"They hacked Nasa's web page and left the message: Stop spying on us," it said.
The hackers' message also called on the United States not to attack Syria.
A Nasa spokesman confirmed that a Brazilian hacker group last week posted a political message on a number of Nasa websites.
"At no point were any of the agency's primary websites, missions or classified systems compromised," said Nasa spokesman Allard Beutel.

"We are diligently taking action to investigate and reconstitute the websites impacted during web defacement incident," he said.
The attack followed recent disclosures that the NSA spied on Brazilian President Dilma Rousseff's email communications and on the state-run energy giant Petrobras.
The disclosures were based on documents obtained by former US intelligence contractor Edward Snowden.
Brasilia slammed the alleged spying as "unacceptable" and demanded explanations from Washington.
Ms Rousseff postponed a state visit to Washington in protest over allegations of US cyberspying on her country.
Ms Rousseff announced the decision after discussing the espionage row with US President Barack Obama Monday in a telephone call.

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New battery uses waste water to generate 'poo power' -

New battery uses waste water to generate 'poo power' - 

Electricity could be generated from microbes in sewage, according to U.S. scientists.
The team have created a ‘battery' driven by microbes that produce electricity as they digest organic material.
They claim the microbial battery could offset some of the electricity now use to treat waste water. 

Engineers devised the new way to generate electricity from sewage using naturally-occurring microbes as mini power plants, producing electricity as they digest plant and animal waste
That use currently accounts for about three per cent of the total electrical load in developed nations.
The system was developed by Stanford University in California and their results published in the Proceedings of the National Academy of Sciences.
The research team describe how they hope ‘microbial batteries’ could also be used to break down organic pollutants in the lakes and coastal waters where fertiliser run-off and suffocate marine life.

At the moment Stanford’s laboratory prototype is about the size of a small battery and looks like a chemistry experiment, with two electrodes, one positive, the other negative, plunged into a bottle of wastewater.
Sewage plant
Researchers claim the microbial battery is worth pursuing because it could offset some of the electricity now use to treat waste in plants (pictured)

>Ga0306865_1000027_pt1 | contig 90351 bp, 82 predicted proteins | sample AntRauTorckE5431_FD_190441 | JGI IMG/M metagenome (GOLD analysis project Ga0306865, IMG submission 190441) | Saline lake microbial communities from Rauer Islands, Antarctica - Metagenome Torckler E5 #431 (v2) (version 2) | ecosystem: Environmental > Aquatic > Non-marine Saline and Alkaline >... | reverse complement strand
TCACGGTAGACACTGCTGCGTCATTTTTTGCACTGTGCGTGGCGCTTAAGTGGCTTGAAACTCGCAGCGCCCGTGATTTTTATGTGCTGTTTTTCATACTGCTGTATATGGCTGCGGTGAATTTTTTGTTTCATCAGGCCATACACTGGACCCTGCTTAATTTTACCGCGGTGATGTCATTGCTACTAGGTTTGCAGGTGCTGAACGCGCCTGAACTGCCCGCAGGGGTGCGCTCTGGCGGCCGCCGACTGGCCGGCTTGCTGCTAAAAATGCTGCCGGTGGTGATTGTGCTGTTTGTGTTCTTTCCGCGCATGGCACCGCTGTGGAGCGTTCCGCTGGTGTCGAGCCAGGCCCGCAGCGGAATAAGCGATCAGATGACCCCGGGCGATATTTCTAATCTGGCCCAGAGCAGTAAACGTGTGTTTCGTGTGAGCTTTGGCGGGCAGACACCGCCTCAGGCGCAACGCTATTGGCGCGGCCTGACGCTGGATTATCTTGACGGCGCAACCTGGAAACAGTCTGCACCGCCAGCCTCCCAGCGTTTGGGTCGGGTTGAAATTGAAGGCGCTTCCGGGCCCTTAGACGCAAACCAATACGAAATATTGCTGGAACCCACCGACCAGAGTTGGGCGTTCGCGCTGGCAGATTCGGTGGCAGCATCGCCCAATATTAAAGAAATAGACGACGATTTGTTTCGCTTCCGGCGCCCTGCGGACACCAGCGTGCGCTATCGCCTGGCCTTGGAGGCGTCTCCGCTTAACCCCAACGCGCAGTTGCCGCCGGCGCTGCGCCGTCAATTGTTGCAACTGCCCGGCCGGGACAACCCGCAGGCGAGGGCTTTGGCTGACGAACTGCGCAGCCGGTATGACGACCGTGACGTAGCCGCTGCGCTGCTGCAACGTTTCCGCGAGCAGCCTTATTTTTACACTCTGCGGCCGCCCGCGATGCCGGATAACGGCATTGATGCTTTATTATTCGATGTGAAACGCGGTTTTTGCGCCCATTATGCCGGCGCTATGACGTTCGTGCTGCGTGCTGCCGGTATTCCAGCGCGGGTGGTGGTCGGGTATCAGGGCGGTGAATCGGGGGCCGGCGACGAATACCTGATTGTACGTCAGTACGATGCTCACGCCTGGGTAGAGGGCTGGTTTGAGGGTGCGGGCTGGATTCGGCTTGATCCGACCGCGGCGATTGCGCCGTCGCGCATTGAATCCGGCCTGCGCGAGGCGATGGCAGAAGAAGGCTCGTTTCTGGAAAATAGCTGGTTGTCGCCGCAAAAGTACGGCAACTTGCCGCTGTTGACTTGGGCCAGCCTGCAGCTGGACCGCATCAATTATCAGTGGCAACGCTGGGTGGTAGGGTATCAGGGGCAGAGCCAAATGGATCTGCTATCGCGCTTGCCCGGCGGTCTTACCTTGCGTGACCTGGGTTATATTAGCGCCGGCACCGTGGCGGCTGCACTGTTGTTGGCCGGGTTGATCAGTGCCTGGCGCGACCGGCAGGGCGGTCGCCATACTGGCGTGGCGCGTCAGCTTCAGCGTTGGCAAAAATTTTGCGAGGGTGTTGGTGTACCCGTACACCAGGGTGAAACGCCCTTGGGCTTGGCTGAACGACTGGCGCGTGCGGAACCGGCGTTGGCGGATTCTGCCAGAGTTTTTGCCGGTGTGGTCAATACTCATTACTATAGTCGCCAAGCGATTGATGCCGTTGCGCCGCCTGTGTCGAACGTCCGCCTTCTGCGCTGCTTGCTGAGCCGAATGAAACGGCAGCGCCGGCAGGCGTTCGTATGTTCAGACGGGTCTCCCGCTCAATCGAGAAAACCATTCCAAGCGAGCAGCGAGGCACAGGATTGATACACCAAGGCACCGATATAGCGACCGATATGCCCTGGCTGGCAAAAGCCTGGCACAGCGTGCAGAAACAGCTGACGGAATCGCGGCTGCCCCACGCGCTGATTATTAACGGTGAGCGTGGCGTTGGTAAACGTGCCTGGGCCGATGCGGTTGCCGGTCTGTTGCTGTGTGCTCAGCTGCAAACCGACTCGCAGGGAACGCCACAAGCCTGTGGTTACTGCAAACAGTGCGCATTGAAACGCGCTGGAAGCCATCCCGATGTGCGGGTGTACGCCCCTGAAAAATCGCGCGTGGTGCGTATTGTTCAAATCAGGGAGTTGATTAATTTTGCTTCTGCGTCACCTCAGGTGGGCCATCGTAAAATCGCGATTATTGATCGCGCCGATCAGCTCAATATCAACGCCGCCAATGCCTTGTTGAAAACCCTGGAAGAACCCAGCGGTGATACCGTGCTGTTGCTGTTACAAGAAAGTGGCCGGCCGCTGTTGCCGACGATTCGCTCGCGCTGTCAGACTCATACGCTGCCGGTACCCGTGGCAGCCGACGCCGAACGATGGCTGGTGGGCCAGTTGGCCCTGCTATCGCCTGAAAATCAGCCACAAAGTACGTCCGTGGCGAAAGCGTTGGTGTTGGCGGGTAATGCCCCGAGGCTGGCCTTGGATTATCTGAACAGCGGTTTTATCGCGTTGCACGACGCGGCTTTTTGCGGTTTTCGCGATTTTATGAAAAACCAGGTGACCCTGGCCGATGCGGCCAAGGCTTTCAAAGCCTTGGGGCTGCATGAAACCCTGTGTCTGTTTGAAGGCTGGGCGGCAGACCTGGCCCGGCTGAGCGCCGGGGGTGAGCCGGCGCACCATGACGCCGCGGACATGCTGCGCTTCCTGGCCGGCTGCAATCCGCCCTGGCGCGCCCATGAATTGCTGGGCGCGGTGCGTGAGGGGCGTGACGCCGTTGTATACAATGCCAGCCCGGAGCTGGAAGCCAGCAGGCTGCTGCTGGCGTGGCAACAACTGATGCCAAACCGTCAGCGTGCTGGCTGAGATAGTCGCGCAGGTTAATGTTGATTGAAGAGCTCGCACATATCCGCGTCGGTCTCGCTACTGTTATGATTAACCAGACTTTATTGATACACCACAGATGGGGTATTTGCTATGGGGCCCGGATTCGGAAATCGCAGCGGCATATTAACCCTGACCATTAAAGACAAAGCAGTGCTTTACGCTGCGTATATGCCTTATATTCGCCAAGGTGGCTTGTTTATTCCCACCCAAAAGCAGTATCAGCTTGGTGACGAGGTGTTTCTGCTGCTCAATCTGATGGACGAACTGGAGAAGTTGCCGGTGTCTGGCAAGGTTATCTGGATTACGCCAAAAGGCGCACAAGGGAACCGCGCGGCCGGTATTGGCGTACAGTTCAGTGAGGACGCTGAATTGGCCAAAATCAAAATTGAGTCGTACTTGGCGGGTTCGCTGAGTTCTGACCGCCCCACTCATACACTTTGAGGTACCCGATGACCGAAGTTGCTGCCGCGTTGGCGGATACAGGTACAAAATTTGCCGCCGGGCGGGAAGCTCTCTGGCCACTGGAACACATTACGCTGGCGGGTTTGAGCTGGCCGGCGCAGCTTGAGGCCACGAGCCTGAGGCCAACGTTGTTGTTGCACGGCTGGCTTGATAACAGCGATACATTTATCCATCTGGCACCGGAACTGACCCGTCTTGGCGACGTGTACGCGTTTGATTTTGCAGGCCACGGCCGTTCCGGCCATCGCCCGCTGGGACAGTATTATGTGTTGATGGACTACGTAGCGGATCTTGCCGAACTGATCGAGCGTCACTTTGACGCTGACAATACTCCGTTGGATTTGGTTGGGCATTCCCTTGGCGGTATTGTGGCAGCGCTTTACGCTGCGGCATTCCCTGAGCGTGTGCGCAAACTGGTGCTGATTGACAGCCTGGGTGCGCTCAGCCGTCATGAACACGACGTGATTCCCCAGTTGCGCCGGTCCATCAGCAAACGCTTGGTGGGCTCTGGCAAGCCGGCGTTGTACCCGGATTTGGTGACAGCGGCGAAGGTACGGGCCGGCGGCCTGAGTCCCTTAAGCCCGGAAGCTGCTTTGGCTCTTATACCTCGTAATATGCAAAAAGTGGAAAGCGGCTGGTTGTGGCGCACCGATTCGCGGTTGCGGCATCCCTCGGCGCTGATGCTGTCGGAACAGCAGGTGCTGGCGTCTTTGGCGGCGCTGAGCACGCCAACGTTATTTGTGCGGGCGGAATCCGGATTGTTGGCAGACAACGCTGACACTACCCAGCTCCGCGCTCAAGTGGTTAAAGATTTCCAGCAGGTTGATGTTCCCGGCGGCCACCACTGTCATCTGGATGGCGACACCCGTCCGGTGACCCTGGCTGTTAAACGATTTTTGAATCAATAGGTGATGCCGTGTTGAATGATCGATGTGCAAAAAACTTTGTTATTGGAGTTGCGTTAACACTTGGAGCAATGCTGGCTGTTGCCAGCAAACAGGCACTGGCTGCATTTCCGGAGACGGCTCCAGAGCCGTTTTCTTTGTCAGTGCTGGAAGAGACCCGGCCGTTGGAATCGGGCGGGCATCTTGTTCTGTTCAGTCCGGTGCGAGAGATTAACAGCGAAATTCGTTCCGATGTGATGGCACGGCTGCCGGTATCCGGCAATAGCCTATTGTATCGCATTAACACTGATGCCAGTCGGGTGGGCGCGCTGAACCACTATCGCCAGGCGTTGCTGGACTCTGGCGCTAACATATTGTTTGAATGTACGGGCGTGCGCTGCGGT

Scientists have known for years of the existence of what they call exoelectrogenic microbes - organisms that evolved in airless environments and developed the ability to react with oxide minerals rather than breathe oxygen as we do to convert organic nutrients into biological fuel.
Several research teams have tried and failed to use these microbes as bio-generators.
But what is new about the microbial battery is a simple yet efficient design that puts these exoelectrogenic bacteria to work.
At the battery’s negative electrode, colonies of wired microbes cling to carbon filaments that serve as efficient electrical conductors. 
Using a scanning electron microscope, the Stanford team captured images of these microbes attaching milky tendrils to the carbon filaments.
Professor Craig Criddle said: ‘You can see that the microbes make nanowires to dump off their excess electrons.’
To put the images into perspective, about 100 of these microbes could fit, side by side, in the width of a human hair.

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‘One-size’ chemotherapy treatment undertreats overweight cancer patients, U.S. study suggests -

‘One-size’ chemotherapy treatment undertreats overweight cancer patients, U.S. study suggests - 

Obese people are less likely to survive cancer, and one reason may be a surprising inequality: The overweight are undertreated.

Doctors often short them on chemotherapy by not basing the dose on size, as they should. They use ideal weight or cap the dose out of fear about how much treatment an obese patient can bear. Yet research shows that bigger people handle chemo better than smaller people do.

Even a little less chemo can mean worse odds of survival, and studies suggest that as many as 40% of obese cancer patients have been getting less than 85% of the right dose for their size.